goals. The acronym has taken on many meanings to fit specific organizations’ needs.
   Specific. Goals should identify who, what, where, when, and why. They should be well
   defined and clear to anyone that has a basic knowledge of the workings of your
   organization. Some also suggest that the goals not only need to be Significant enough to
   make the investment in achieving the goal but Stretching for the organization to push
   itself to continuously strive for improvement.
   Measurable. “If you can’t measure it, you can’t Manage it” is a well-known business
   mantra. Goals should answer the questions how much and how many, so you can
   determine when a goal has been accomplished. To be measurable, goals must contain
   specific Metrics, be Meaningful, and Motivational.
   Attainable and Agreed upon. Although the most common citations of SMART goals
   refer to the need to develop attitudes, abilities, skills, and financial capacity to reach the
   goals being set; gaining consensus on Acceptable goals and commitment to Achieving
   the goals is critical as well. Goals need to be Action-oriented if they are going to guide
   your organization to success.
   Realistic, Relevant, Reasonable, Rewarding, and Result-oriented. Goals must reflect the
   availability of resources, knowledge, and time so they can be achieved. Set the bar high
   enough to be meaningful in light of the investment made to Reach the results.
   Timely and Tangible/Trackable. Allow enough time for staff to acquire and learn to use
   HIT in support of achieving goals, but too much time so as to suggest that the goal is not
   important or meaningful for your organization. Specific metrics enable the goal to be
   tangible and for your organization to track its accomplishment. If a goal is achieved
   within the timeframe established, celebrate it. If not accomplished, carry out an analysis
   of why it has not been achieved.

Template for Writing and Tracking Goals

Your health care delivery organization may be concerned about writing SMART goals
because you do not have baseline data, or because you fear results will be difficult to
achieve. These issues are actually a part of the problem—not a reason for inaction. The
adage “you can’t manage what you can’t measure” is true in health care organizations and
reflects one of the main reasons for pay-for-performance. If baseline data are not available
to your managers, now is the time to start collecting data for the most important functions.
Even for difficult measure, you can estimate baseline data or paint scenarios. Cultivating a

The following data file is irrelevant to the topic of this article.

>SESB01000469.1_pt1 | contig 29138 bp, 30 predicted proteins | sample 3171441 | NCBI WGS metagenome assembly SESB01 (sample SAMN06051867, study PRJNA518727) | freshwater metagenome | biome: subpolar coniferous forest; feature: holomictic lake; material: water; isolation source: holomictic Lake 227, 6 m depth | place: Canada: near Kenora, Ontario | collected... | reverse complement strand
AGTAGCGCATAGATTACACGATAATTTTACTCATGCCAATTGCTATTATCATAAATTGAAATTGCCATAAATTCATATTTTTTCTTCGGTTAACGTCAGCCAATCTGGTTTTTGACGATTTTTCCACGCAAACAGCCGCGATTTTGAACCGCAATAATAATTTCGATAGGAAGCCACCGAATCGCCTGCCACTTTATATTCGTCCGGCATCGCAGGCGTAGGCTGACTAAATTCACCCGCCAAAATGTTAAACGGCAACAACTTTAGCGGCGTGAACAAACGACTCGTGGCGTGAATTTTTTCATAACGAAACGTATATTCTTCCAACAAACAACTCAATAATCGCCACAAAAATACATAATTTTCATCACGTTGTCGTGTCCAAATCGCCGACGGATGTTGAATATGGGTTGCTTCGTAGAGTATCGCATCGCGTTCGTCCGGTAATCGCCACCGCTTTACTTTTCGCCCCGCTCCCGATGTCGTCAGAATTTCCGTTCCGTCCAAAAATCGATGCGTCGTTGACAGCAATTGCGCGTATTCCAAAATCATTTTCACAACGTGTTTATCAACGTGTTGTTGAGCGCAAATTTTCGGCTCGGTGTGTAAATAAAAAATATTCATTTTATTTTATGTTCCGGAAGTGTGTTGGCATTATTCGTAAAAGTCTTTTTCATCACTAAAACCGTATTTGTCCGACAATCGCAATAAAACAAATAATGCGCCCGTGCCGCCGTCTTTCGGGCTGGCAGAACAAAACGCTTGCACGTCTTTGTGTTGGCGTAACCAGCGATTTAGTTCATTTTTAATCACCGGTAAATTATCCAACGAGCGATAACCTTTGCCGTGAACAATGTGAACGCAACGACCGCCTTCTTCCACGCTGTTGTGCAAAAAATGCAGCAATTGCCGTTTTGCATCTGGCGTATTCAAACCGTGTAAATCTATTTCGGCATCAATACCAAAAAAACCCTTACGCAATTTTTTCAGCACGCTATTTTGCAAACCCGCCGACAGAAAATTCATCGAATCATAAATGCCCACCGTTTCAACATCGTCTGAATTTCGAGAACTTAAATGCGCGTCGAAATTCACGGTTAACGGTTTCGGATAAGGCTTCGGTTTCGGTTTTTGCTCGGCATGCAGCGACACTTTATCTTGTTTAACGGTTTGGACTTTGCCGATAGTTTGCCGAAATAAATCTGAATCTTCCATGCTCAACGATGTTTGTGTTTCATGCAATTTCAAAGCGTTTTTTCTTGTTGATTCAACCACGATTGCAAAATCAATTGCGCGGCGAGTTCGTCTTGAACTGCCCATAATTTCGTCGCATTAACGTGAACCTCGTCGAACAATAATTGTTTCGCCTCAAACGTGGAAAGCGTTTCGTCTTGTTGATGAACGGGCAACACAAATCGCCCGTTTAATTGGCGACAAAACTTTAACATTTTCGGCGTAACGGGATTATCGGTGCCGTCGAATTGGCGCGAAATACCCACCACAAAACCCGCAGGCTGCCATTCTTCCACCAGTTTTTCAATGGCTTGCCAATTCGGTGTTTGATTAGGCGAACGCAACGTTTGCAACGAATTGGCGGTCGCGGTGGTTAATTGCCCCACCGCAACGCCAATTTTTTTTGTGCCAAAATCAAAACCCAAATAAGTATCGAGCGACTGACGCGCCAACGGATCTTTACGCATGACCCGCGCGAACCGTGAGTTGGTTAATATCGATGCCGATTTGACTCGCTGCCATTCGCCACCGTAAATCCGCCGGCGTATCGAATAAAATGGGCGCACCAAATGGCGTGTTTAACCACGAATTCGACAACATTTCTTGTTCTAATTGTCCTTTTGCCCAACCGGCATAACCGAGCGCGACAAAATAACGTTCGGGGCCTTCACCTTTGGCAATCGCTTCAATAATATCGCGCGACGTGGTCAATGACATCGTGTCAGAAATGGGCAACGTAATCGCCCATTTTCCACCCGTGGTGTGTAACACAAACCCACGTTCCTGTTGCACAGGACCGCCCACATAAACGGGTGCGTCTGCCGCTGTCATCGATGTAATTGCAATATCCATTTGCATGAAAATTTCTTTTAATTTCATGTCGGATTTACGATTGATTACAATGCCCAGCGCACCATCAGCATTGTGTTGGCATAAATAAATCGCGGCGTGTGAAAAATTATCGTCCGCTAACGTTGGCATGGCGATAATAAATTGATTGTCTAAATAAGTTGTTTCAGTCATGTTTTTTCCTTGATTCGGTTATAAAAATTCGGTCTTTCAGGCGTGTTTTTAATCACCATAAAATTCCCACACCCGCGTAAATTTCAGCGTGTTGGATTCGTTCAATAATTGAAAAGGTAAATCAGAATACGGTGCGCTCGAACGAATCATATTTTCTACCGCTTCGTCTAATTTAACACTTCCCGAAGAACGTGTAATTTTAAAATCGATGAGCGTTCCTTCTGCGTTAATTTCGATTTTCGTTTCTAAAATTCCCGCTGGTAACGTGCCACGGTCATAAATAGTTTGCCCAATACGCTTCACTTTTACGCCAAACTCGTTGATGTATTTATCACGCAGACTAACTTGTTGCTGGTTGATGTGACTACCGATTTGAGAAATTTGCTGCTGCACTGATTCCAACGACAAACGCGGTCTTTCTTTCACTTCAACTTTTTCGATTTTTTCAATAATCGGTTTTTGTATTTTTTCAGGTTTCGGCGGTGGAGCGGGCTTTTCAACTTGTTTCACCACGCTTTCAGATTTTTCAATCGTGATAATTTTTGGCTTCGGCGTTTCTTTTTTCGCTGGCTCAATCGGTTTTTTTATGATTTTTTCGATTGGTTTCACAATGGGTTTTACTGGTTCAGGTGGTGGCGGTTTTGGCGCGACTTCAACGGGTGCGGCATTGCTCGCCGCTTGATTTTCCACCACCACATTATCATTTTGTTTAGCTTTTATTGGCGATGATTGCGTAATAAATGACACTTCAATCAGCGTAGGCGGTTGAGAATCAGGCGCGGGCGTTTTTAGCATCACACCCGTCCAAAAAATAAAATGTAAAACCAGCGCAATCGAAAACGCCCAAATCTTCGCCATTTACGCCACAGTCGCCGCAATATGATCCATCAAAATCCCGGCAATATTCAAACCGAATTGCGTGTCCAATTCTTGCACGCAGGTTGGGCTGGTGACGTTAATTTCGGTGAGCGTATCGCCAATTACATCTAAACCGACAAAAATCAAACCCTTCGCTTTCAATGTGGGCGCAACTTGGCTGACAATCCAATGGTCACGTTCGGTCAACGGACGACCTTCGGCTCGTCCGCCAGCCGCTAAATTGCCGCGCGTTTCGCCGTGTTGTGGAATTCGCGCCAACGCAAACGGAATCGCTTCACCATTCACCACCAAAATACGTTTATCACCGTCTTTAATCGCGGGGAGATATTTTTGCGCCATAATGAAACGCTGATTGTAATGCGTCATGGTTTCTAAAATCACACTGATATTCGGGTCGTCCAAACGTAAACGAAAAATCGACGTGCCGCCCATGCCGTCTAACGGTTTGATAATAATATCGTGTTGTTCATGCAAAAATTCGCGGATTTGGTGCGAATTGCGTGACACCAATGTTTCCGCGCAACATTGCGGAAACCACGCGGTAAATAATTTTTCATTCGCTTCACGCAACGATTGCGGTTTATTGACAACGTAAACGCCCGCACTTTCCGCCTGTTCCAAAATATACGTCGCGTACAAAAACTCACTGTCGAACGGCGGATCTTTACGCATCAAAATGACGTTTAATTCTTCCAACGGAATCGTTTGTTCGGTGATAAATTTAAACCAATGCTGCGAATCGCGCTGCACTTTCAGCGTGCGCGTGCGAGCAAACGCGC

culture of quality measurement, reporting, and improvement is often more important than
implementing the HIT. Engaging your end users in setting expectations, providing the
commitment and support to achieving the expectations, and then measuring, reporting, and
celebrating success is essential.
Use the template below to help write your goal statements. Start out with a general
statement, such as the example in the column Objective. As you dissect the goal to
determine how HIT can help you achieve it, you will be describing the intended action.
Identify the sources of data and which application within the HIT will enable you to make
improvements. Define the metrics so you have a clear understanding what data to collect.
Record your current baseline data. Then set your goal by summarizing the improvement
you think can be made within a realistic timeframe using the new HIT or EHR application.
You might also want to record the rationale for setting the goal and any obstacles to
achieving it that you see. An obstacle may be that the pharmacy you work with is not yet up
on e-prescribing so you may not be able to fully achieve your goal until they adopt the
technology. Finally, use a table like the one below to record results periodically until the
target date for achieving your goal is reached. If you wait until the targeted time, you will
not know whether you are on course to meet the goal and you will not be able to implement
corrective action to meet your deadline. While the deadlines are self-imposed, timeliness is a
key motivator. In the example in the template below, the goal to “eliminate ADE…” may
sound impossible, but the organization that set this goal expected to achieve it, and got very
close within the first six months of implementing an e-prescribing system.
In some cases, the goal may be set for you by regulation or contract, such as in the second
example. Describing the rationale/obstacles may help you communicate the importance of